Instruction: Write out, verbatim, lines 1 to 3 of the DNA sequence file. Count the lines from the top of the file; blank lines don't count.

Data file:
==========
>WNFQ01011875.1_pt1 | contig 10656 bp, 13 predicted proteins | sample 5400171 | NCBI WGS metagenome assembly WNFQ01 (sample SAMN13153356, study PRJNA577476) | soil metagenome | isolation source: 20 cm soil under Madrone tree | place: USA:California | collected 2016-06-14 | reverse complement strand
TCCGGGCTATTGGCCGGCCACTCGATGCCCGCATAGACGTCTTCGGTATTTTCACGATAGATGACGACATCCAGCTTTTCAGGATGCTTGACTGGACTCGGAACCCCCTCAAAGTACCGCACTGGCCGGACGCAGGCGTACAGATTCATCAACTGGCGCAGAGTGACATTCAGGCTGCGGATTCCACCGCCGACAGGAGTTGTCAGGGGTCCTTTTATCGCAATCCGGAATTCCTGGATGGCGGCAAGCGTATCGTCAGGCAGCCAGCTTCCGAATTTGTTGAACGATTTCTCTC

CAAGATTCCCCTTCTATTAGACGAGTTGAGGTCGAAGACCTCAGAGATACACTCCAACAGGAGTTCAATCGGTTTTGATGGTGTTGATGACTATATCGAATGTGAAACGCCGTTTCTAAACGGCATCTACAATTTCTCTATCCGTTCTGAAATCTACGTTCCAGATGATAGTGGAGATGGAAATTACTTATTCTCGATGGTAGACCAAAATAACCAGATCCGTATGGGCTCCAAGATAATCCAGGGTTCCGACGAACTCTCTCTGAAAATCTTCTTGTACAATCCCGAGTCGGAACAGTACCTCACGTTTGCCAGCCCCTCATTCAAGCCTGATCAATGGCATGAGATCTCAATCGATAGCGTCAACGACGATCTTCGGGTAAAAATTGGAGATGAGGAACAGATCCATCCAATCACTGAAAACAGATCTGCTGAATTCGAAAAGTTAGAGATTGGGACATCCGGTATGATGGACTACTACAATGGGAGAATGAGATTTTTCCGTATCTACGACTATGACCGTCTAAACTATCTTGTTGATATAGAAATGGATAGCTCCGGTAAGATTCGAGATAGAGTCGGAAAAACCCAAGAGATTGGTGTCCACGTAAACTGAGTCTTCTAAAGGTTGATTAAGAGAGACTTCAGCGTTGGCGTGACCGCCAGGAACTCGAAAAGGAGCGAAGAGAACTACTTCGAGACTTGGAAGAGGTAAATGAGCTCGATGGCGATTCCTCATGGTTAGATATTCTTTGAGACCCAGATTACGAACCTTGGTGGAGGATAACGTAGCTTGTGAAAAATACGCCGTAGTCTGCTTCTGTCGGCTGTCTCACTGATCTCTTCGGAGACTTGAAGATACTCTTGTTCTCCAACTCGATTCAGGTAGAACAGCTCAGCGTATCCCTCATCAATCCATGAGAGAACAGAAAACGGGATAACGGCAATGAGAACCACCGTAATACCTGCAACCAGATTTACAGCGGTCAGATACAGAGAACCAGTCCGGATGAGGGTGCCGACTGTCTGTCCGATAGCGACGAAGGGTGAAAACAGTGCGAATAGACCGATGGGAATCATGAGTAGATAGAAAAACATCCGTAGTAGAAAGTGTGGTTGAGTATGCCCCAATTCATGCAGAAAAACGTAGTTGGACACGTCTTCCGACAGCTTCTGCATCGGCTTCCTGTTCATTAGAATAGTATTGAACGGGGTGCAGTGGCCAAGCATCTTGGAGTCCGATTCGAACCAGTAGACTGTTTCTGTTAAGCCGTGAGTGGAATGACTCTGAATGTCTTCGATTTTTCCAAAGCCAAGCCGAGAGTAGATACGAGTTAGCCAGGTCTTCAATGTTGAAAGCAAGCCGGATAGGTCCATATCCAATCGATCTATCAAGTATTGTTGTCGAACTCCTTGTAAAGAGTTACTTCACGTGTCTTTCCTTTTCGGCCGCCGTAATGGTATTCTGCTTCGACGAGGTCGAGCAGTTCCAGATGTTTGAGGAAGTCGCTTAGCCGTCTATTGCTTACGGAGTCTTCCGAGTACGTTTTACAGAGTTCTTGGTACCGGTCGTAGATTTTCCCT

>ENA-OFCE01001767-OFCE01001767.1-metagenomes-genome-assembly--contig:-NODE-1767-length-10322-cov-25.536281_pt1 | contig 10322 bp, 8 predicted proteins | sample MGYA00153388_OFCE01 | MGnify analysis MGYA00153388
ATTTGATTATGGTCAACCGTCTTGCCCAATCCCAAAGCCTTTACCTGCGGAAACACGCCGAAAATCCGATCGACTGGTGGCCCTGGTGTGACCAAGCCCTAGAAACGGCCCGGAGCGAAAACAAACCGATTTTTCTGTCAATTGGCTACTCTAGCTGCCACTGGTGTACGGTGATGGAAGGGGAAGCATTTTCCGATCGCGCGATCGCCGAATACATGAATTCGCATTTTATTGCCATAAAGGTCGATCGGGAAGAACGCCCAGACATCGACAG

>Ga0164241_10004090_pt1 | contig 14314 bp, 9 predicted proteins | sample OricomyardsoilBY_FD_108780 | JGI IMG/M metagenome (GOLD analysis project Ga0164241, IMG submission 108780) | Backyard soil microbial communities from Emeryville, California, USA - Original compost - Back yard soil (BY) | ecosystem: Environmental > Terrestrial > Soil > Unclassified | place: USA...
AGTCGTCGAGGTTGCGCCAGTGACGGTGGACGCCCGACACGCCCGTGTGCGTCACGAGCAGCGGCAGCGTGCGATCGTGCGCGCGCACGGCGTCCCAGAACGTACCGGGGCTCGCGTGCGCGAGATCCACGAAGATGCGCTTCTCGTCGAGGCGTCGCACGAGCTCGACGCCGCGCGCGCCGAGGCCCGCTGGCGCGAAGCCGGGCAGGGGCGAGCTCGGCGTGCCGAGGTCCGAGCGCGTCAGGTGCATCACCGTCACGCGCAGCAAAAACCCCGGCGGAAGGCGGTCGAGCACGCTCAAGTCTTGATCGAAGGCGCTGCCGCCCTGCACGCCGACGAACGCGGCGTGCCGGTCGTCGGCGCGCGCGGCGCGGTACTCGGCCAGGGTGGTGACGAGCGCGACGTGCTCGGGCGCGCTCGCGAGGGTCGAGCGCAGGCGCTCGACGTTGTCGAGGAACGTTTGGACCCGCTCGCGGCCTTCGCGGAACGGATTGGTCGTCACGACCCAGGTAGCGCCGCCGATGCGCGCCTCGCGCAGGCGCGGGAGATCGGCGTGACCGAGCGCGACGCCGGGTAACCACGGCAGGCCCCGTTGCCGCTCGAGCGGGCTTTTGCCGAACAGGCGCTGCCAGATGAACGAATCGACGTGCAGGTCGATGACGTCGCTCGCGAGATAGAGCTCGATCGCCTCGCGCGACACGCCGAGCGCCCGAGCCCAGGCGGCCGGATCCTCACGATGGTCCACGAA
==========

>WNFQ01011875.1_pt1 | contig 10656 bp, 13 predicted proteins | sample 5400171 | NCBI WGS metagenome assembly WNFQ01 (sample SAMN13153356, study PRJNA577476) | soil metagenome | isolation source: 20 cm soil under Madrone tree | place: USA:California | collected 2016-06-14 | reverse complement strand
TCCGGGCTATTGGCCGGCCACTCGATGCCCGCATAGACGTCTTCGGTATTTTCACGATAGATGACGACATCCAGCTTTTCAGGATGCTTGACTGGACTCGGAACCCCCTCAAAGTACCGCACTGGCCGGACGCAGGCGTACAGATTCATCAACTGGCGCAGAGTGACATTCAGGCTGCGGATTCCACCGCCGACAGGAGTTGTCAGGGGTCCTTTTATCGCAATCCGGAATTCCTGGATGGCGGCAAGCGTATCGTCAGGCAGCCAGCTTCCGAATTTGTTGAACGATTTCTCTC

CAAGATTCCCCTTCTATTAGACGAGTTGAGGTCGAAGACCTCAGAGATACACTCCAACAGGAGTTCAATCGGTTTTGATGGTGTTGATGACTATATCGAATGTGAAACGCCGTTTCTAAACGGCATCTACAATTTCTCTATCCGTTCTGAAATCTACGTTCCAGATGATAGTGGAGATGGAAATTACTTATTCTCGATGGTAGACCAAAATAACCAGATCCGTATGGGCTCCAAGATAATCCAGGGTTCCGACGAACTCTCTCTGAAAATCTTCTTGTACAATCCCGAGTCGGAACAGTACCTCACGTTTGCCAGCCCCTCATTCAAGCCTGATCAATGGCATGAGATCTCAATCGATAGCGTCAACGACGATCTTCGGGTAAAAATTGGAGATGAGGAACAGATCCATCCAATCACTGAAAACAGATCTGCTGAATTCGAAAAGTTAGAGATTGGGACATCCGGTATGATGGACTACTACAATGGGAGAATGAGATTTTTCCGTATCTACGACTATGACCGTCTAAACTATCTTGTTGATATAGAAATGGATAGCTCCGGTAAGATTCGAGATAGAGTCGGAAAAACCCAAGAGATTGGTGTCCACGTAAACTGAGTCTTCTAAAGGTTGATTAAGAGAGACTTCAGCGTTGGCGTGACCGCCAGGAACTCGAAAAGGAGCGAAGAGAACTACTTCGAGACTTGGAAGAGGTAAATGAGCTCGATGGCGATTCCTCATGGTTAGATATTCTTTGAGACCCAGATTACGAACCTTGGTGGAGGATAACGTAGCTTGTGAAAAATACGCCGTAGTCTGCTTCTGTCGGCTGTCTCACTGATCTCTTCGGAGACTTGAAGATACTCTTGTTCTCCAACTCGATTCAGGTAGAACAGCTCAGCGTATCCCTCATCAATCCATGAGAGAACAGAAAACGGGATAACGGCAATGAGAACCACCGTAATACCTGCAACCAGATTTACAGCGGTCAGATACAGAGAACCAGTCCGGATGAGGGTGCCGACTGTCTGTCCGATAGCGACGAAGGGTGAAAACAGTGCGAATAGACCGATGGGAATCATGAGTAGATAGAAAAACATCCGTAGTAGAAAGTGTGGTTGAGTATGCCCCAATTCATGCAGAAAAACGTAGTTGGACACGTCTTCCGACAGCTTCTGCATCGGCTTCCTGTTCATTAGAATAGTATTGAACGGGGTGCAGTGGCCAAGCATCTTGGAGTCCGATTCGAACCAGTAGACTGTTTCTGTTAAGCCGTGAGTGGAATGACTCTGAATGTCTTCGATTTTTCCAAAGCCAAGCCGAGAGTAGATACGAGTTAGCCAGGTCTTCAATGTTGAAAGCAAGCCGGATAGGTCCATATCCAATCGATCTATCAAGTATTGTTGTCGAACTCCTTGTAAAGAGTTACTTCACGTGTCTTTCCTTTTCGGCCGCCGTAATGGTATTCTGCTTCGACGAGGTCGAGCAGTTCCAGATGTTTGAGGAAGTCGCTTAGCCGTCTATTGCTTACGGAGTCTTCCGAGTACGTTTTACAGAGTTCTTGGTACCGGTCGTAGATTTTCCCT